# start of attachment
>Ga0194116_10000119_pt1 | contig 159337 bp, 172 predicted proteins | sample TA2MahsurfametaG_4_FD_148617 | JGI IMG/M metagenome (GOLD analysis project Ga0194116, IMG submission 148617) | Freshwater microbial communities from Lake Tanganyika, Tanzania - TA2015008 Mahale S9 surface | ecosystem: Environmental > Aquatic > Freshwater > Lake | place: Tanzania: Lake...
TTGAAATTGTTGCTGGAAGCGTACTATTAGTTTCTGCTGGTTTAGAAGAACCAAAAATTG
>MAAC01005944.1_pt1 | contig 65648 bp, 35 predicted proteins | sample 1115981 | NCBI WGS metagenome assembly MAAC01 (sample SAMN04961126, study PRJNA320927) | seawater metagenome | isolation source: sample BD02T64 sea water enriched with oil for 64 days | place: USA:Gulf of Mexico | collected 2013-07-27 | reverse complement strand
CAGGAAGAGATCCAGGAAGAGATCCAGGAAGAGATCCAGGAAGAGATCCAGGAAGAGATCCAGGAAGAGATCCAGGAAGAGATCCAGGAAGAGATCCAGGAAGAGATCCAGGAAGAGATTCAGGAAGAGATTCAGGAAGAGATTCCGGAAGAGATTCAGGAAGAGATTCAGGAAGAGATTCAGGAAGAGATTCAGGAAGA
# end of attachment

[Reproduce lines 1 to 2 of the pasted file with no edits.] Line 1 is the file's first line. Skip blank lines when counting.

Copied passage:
>Ga0194116_10000119_pt1 | contig 159337 bp, 172 predicted proteins | sample TA2MahsurfametaG_4_FD_148617 | JGI IMG/M metagenome (GOLD analysis project Ga0194116, IMG submission 148617) | Freshwater microbial communities from Lake Tanganyika, Tanzania - TA2015008 Mahale S9 surface | ecosystem: Environmental > Aquatic > Freshwater > Lake | place: Tanzania: Lake...
TTGAAATTGTTGCTGGAAGCGTACTATTAGTTTCTGCTGGTTTAGAAGAACCAAAAATTG